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FM-Capable Cell Phones Would Benefit All

The report states that FM-equipped cell phones could play a significant role in radio’s future by representing a large influx of new listeners and broadcast services.

WASHINGTON A report commissioned by an NAB advocacy program aimed at fast-tracking advanced services for radio states that the radio industry should move quickly to convince cell phone manufacturers of the benefits of producing FM-capable cell phones.

The fact that the NAB expects to begin outreach immediately to cell phone handset makers touting the potential benefits reflects the urgency of the developments, observers said.

The report states that FM-equipped cell phones could play a significant role in radio’s future by representing a large influx of new listeners and broadcast services.

The study was written by Dr. Joseph Kraemer, director of the Law and Economics Consulting Group, and Richard Levine of Constantine Cannon LLP.

The NAB FASTROAD report says, “The opportunity for broadcasters to define a win-win case for cellular operators is current, but time bound, driven by several factors.”

Among those factors is the FCC’s directive to have the cell phone industry inform the agency by the fall of 2008 whether they will or will not participate in the Commercial Mobile Alert System, under which commercial mobile service providers may elect to transmit emergency alerts to the public.

The FCC and the cell phone industry are currently considering FM-with-RDS as a potential solution to public alerts.

The study notes, “Broadcasters interested in proposing an FM-RDS solution to meet CMAS requirements have a short-term window to interest cellular operators in placing FM tuners in handsets as an element of the operators’ CMAS implementation planning.”

The emergency alerting benefits of FM-equipped cell phones will likely play a critical role, observers said, as cellular operators come under pressure to participate in a national emergency alert infrastructure. The study cites information that FM-with-RDS is a candidate technology that seems to meet FCC requirements within the Commercial Mobile Alert System.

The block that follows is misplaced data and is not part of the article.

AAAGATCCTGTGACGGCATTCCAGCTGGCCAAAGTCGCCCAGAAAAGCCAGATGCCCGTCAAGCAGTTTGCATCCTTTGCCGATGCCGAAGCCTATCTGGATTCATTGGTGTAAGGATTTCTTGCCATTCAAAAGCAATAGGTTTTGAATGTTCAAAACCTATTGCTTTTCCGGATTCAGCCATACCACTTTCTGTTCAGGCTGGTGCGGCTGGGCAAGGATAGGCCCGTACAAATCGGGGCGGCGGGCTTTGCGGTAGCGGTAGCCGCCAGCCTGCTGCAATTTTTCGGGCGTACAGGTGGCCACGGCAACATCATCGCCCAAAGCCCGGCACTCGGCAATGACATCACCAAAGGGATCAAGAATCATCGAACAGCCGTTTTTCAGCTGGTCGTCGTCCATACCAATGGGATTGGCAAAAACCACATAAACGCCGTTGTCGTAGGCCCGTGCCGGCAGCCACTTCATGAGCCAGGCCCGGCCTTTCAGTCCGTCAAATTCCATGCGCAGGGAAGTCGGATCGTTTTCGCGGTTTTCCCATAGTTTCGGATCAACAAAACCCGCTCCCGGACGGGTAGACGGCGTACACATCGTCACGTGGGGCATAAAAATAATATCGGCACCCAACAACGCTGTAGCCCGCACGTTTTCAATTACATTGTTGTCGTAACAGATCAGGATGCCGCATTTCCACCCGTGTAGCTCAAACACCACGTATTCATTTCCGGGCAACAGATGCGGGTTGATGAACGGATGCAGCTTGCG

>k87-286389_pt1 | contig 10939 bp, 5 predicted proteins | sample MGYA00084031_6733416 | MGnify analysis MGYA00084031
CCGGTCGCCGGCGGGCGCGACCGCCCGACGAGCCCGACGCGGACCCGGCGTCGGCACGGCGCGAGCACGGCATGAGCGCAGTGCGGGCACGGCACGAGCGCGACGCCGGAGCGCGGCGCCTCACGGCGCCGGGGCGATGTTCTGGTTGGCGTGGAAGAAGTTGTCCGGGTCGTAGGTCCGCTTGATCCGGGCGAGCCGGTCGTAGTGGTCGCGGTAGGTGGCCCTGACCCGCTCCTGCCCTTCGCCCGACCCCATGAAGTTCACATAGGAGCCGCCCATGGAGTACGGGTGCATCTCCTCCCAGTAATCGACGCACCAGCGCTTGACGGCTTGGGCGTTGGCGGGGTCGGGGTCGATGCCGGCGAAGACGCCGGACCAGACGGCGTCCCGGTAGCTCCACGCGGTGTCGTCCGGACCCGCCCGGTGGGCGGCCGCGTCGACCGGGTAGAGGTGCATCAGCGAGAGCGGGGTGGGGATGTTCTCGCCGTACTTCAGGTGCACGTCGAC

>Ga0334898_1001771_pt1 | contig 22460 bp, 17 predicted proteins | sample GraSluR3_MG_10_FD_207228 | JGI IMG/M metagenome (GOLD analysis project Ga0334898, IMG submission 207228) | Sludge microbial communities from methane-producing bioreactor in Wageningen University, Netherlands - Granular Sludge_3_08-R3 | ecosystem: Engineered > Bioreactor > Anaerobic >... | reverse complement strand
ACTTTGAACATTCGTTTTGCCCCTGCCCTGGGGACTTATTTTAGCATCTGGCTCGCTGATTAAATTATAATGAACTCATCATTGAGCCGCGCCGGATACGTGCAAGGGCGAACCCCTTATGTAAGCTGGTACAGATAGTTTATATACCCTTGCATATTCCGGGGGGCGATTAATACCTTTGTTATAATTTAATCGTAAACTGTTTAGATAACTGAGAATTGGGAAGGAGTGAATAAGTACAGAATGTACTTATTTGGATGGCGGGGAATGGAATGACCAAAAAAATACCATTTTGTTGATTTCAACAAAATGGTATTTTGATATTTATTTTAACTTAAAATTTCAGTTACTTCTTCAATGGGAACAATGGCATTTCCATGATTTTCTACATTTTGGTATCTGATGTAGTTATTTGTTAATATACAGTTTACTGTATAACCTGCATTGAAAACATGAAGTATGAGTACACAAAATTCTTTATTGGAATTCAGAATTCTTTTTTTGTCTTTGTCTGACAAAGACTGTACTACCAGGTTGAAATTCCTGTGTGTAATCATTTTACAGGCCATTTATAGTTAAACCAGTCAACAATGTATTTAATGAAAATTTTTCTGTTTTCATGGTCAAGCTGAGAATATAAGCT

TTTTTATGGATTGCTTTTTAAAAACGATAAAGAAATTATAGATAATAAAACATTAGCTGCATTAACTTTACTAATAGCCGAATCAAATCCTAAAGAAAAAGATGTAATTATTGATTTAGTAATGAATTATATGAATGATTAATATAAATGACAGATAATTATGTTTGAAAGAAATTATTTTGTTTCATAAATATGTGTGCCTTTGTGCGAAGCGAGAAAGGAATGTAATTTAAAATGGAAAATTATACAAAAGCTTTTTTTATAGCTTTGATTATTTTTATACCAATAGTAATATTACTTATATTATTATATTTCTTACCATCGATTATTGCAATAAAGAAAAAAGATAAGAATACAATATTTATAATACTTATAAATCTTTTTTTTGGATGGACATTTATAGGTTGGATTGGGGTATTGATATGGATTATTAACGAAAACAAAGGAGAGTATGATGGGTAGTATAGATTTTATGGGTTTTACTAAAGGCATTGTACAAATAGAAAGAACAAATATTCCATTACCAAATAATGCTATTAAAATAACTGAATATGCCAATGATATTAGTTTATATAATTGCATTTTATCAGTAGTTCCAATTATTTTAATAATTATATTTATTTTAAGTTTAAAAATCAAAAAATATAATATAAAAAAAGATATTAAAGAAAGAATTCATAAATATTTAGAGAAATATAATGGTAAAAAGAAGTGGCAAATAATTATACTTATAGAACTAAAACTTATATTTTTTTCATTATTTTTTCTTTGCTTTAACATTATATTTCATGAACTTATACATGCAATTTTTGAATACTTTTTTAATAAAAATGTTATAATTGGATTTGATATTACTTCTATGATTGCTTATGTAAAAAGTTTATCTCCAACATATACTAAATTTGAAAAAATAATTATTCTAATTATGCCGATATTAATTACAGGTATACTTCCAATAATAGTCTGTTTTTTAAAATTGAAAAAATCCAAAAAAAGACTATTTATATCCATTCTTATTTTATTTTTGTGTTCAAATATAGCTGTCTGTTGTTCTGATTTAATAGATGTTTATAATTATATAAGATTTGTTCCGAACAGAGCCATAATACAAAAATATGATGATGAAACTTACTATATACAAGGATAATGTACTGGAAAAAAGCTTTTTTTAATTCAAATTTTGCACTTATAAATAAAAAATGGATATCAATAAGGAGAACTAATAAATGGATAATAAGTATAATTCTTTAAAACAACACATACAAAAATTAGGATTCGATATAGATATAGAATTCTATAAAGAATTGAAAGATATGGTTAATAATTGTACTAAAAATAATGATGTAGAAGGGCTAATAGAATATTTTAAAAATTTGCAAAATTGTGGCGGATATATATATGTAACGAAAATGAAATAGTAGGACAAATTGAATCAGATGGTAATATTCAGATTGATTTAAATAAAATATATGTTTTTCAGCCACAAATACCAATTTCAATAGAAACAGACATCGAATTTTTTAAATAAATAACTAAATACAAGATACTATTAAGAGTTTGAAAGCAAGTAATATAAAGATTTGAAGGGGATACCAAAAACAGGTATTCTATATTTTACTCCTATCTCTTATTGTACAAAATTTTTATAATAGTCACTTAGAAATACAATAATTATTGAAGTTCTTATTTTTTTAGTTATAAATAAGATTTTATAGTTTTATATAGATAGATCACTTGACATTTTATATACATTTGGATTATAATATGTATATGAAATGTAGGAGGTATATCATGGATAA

The FCC has asked in a Notice of Proposed Rulemaking whether radio data systems like the Radio Broadcast Data System meet their goals for efficient delivery of alerts over the CMAS.

“The emergency alert part of the study is very important to the FCC’s goals and could be critical to its development. It could justify our whole initiative in and of itself. It is certainly about more than just warning, but that is a big part of it,” said Dennis Wharton, vice president of communications for NAB.

The authors identify approximately 257 million current American cellular subscribers. However, only 12.5 million cellular handsets, about 8 percent of the total sold to date in this country, are FM-capable.

Specifically, most Sony Ericsson handsets introduced in 2008 have FM reception capability. However, the vast majority of phones sold by LG, Samsung and Motorola, the three largest handsets suppliers to the U.S. market, have no FM reception capability.

The report also found that FM radio on handsets is much more prevalent outside the United States.

The benefits to the cell industry of including FM are numerous, the study found, including increased cellular service subscriber satisfaction, ad-sharing opportunities and increased music download potential.

Base turnover

“This goes toward our goal of getting broadcast radio devices on as many devices as possible. This suggests that FM adaptability to cell phones is real and worth pursuing,” Wharton said. “The capability of extending FM services to hundreds of millions of new devices is exciting.”

Once most cell phone makers adopt the FM receiver platform, penetration in the marketplace could be rapid. The study cites statistics that show the embedded base of handsets in the U.S. turns over in approximately 19 to 20 months.

“Assuming FM capability was added to a considerable portion of new shipments of U.S. handsets, within two years there would be substantial penetration of the embedded handset base by FM-capable phones,” the study found.

The study states that listening on handsets would be captured by the diary-based audience measurement system, but fails to address the fact that the current diary system is being replaced, in some markets, by Arbitron’s PPM and how that may affect radio’s ability to monitor cell phone listening.

Wharton said radio broadcasters in this country would benefit greatly if they can serve their product in more places.

“Expanding our brand to as many devices as possible is crucial.”

Cellular operators have long cited a lack of consumer demand in the U.S. for FM on handsets as a reason for not adopting the platform en masse. Technical concerns also linger, according to the study.

“Concerns include adverse impact on battery power; need for a second internal antenna; and lack of FM coverage in rural areas,” the study reported.

The authors of the report also noted that a “critical objection that cellular operators raise to FM-on-handsets is that free over the air music may compete with cellular music services.”

With the new report in hand, the NAB will try to sell handset manufacturers and cellular operators on the benefits of FM-capable cell phones, Wharton said.

“We want to stress the importance of this issue from a consumer perspective and making the pitch that this will make their product even more desirable,” Wharton said.

Wharton said he didn’t expect these new developments to take away from the radio industry’s push into HD Radio.

To read the study, go to